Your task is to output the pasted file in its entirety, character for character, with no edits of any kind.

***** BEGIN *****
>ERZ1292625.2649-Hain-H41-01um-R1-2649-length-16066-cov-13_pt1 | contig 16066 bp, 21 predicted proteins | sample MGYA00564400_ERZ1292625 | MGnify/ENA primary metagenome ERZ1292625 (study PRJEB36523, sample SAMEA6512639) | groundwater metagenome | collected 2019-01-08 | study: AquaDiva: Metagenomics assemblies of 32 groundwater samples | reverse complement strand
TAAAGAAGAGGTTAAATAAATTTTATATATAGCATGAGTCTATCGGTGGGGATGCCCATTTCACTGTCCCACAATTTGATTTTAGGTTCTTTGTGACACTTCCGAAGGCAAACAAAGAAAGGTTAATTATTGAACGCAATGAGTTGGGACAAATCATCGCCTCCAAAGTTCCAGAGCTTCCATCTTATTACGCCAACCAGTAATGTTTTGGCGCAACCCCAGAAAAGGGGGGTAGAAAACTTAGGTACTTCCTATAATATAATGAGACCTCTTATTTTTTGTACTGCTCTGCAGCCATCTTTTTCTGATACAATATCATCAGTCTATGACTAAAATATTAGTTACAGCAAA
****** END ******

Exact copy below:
>ERZ1292625.2649-Hain-H41-01um-R1-2649-length-16066-cov-13_pt1 | contig 16066 bp, 21 predicted proteins | sample MGYA00564400_ERZ1292625 | MGnify/ENA primary metagenome ERZ1292625 (study PRJEB36523, sample SAMEA6512639) | groundwater metagenome | collected 2019-01-08 | study: AquaDiva: Metagenomics assemblies of 32 groundwater samples | reverse complement strand
TAAAGAAGAGGTTAAATAAATTTTATATATAGCATGAGTCTATCGGTGGGGATGCCCATTTCACTGTCCCACAATTTGATTTTAGGTTCTTTGTGACACTTCCGAAGGCAAACAAAGAAAGGTTAATTATTGAACGCAATGAGTTGGGACAAATCATCGCCTCCAAAGTTCCAGAGCTTCCATCTTATTACGCCAACCAGTAATGTTTTGGCGCAACCCCAGAAAAGGGGGGTAGAAAACTTAGGTACTTCCTATAATATAATGAGACCTCTTATTTTTTGTACTGCTCTGCAGCCATCTTTTTCTGATACAATATCATCAGTCTATGACTAAAATATTAGTTACAGCAAA